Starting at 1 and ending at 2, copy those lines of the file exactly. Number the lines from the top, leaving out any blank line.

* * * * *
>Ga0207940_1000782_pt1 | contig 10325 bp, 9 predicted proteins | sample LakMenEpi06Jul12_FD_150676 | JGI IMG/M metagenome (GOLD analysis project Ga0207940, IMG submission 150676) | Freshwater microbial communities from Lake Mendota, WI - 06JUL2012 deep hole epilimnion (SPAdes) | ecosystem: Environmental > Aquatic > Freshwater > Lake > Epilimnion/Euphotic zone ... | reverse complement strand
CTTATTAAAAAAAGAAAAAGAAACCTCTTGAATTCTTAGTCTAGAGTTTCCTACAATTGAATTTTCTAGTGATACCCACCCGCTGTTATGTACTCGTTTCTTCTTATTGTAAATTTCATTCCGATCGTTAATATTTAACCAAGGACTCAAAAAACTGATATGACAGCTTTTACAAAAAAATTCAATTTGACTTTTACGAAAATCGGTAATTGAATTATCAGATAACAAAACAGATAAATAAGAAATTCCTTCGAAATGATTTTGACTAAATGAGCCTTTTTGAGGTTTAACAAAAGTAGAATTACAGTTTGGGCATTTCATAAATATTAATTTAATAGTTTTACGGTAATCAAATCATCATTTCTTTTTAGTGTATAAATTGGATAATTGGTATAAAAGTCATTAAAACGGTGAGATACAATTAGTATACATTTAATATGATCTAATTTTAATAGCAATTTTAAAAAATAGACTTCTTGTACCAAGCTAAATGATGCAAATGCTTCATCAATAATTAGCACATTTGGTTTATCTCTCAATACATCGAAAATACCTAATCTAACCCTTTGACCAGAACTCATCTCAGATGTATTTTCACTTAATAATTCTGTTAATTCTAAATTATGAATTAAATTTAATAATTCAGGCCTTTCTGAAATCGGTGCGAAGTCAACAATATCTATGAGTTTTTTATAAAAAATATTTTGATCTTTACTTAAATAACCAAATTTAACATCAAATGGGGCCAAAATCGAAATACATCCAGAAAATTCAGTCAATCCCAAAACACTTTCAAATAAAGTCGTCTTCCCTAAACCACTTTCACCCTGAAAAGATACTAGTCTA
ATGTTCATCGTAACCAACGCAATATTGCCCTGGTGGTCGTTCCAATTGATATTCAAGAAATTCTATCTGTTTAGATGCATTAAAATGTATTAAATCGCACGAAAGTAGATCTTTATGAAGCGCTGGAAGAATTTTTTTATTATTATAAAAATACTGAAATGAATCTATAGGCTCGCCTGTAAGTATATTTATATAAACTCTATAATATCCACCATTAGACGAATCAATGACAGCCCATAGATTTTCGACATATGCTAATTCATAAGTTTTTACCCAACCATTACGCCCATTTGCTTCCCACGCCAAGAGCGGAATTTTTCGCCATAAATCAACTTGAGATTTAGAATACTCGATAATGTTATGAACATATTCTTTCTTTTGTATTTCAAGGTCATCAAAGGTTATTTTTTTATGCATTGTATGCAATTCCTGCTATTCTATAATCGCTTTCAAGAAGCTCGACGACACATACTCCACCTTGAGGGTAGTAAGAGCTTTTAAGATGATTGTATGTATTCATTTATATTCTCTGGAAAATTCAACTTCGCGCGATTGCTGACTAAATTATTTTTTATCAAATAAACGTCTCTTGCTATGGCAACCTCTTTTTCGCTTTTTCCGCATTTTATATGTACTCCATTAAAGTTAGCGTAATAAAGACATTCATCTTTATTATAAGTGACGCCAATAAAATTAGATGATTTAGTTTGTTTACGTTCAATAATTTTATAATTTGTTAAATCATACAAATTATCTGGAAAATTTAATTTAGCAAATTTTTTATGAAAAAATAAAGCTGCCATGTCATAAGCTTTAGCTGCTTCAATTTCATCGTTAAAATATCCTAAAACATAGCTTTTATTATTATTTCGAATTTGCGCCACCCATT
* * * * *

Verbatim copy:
>Ga0207940_1000782_pt1 | contig 10325 bp, 9 predicted proteins | sample LakMenEpi06Jul12_FD_150676 | JGI IMG/M metagenome (GOLD analysis project Ga0207940, IMG submission 150676) | Freshwater microbial communities from Lake Mendota, WI - 06JUL2012 deep hole epilimnion (SPAdes) | ecosystem: Environmental > Aquatic > Freshwater > Lake > Epilimnion/Euphotic zone ... | reverse complement strand
CTTATTAAAAAAAGAAAAAGAAACCTCTTGAATTCTTAGTCTAGAGTTTCCTACAATTGAATTTTCTAGTGATACCCACCCGCTGTTATGTACTCGTTTCTTCTTATTGTAAATTTCATTCCGATCGTTAATATTTAACCAAGGACTCAAAAAACTGATATGACAGCTTTTACAAAAAAATTCAATTTGACTTTTACGAAAATCGGTAATTGAATTATCAGATAACAAAACAGATAAATAAGAAATTCCTTCGAAATGATTTTGACTAAATGAGCCTTTTTGAGGTTTAACAAAAGTAGAATTACAGTTTGGGCATTTCATAAATATTAATTTAATAGTTTTACGGTAATCAAATCATCATTTCTTTTTAGTGTATAAATTGGATAATTGGTATAAAAGTCATTAAAACGGTGAGATACAATTAGTATACATTTAATATGATCTAATTTTAATAGCAATTTTAAAAAATAGACTTCTTGTACCAAGCTAAATGATGCAAATGCTTCATCAATAATTAGCACATTTGGTTTATCTCTCAATACATCGAAAATACCTAATCTAACCCTTTGACCAGAACTCATCTCAGATGTATTTTCACTTAATAATTCTGTTAATTCTAAATTATGAATTAAATTTAATAATTCAGGCCTTTCTGAAATCGGTGCGAAGTCAACAATATCTATGAGTTTTTTATAAAAAATATTTTGATCTTTACTTAAATAACCAAATTTAACATCAAATGGGGCCAAAATCGAAATACATCCAGAAAATTCAGTCAATCCCAAAACACTTTCAAATAAAGTCGTCTTCCCTAAACCACTTTCACCCTGAAAAGATACTAGTCTA